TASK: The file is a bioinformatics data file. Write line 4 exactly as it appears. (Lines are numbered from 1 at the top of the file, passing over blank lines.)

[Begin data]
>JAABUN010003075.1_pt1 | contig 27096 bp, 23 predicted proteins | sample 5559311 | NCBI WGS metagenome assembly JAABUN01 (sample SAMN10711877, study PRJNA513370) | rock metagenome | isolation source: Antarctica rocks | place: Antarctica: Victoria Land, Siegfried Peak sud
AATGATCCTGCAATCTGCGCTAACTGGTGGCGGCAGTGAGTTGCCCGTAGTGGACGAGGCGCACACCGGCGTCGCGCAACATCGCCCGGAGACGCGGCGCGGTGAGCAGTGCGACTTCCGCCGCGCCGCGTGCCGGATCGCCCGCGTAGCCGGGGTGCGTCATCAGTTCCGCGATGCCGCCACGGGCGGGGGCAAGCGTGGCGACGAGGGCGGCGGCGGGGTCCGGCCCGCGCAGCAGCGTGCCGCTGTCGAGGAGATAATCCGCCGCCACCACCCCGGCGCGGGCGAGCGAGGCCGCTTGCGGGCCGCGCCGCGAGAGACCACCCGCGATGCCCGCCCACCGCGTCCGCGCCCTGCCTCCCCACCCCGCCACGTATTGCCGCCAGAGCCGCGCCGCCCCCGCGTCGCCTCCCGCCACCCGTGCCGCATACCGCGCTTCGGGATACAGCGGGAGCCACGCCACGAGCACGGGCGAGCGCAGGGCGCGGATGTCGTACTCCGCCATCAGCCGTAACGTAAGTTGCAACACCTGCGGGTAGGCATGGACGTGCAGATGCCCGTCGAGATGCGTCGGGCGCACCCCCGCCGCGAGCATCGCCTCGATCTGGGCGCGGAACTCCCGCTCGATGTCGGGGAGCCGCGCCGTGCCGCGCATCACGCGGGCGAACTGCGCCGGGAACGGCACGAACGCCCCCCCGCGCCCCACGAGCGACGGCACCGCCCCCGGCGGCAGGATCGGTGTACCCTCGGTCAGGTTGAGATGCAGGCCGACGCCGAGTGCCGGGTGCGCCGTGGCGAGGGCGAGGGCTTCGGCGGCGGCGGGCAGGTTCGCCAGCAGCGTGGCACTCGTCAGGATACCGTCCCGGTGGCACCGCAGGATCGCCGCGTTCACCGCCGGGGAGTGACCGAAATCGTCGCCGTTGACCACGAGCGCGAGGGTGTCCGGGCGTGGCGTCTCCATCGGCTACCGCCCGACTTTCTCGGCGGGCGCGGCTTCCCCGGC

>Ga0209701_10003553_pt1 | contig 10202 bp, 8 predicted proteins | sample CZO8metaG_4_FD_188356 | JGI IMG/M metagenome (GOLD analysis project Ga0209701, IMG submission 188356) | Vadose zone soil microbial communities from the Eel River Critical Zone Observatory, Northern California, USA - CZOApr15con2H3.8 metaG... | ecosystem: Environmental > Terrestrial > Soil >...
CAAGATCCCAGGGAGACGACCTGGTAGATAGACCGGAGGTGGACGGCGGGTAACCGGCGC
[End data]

CAAGATCCCAGGGAGACGACCTGGTAGATAGACCGGAGGTGGACGGCGGGTAACCGGCGC